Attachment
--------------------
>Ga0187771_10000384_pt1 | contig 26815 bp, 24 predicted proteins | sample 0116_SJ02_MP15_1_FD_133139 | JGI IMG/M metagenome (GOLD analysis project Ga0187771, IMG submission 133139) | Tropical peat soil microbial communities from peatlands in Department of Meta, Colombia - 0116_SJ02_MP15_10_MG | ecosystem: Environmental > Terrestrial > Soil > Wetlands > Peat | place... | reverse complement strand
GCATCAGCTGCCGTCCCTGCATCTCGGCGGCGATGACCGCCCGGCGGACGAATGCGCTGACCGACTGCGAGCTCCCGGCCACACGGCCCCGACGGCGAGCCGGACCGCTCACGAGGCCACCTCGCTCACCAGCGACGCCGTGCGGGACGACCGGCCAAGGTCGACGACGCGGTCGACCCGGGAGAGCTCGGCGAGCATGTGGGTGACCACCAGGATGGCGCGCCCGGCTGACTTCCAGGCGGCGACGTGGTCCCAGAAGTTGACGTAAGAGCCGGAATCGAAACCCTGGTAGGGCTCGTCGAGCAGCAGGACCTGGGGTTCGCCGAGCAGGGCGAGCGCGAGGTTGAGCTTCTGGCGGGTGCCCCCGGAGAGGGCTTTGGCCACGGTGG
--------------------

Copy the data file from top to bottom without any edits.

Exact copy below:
>Ga0187771_10000384_pt1 | contig 26815 bp, 24 predicted proteins | sample 0116_SJ02_MP15_1_FD_133139 | JGI IMG/M metagenome (GOLD analysis project Ga0187771, IMG submission 133139) | Tropical peat soil microbial communities from peatlands in Department of Meta, Colombia - 0116_SJ02_MP15_10_MG | ecosystem: Environmental > Terrestrial > Soil > Wetlands > Peat | place... | reverse complement strand
GCATCAGCTGCCGTCCCTGCATCTCGGCGGCGATGACCGCCCGGCGGACGAATGCGCTGACCGACTGCGAGCTCCCGGCCACACGGCCCCGACGGCGAGCCGGACCGCTCACGAGGCCACCTCGCTCACCAGCGACGCCGTGCGGGACGACCGGCCAAGGTCGACGACGCGGTCGACCCGGGAGAGCTCGGCGAGCATGTGGGTGACCACCAGGATGGCGCGCCCGGCTGACTTCCAGGCGGCGACGTGGTCCCAGAAGTTGACGTAAGAGCCGGAATCGAAACCCTGGTAGGGCTCGTCGAGCAGCAGGACCTGGGGTTCGCCGAGCAGGGCGAGCGCGAGGTTGAGCTTCTGGCGGGTGCCCCCGGAGAGGGCTTTGGCCACGGTGG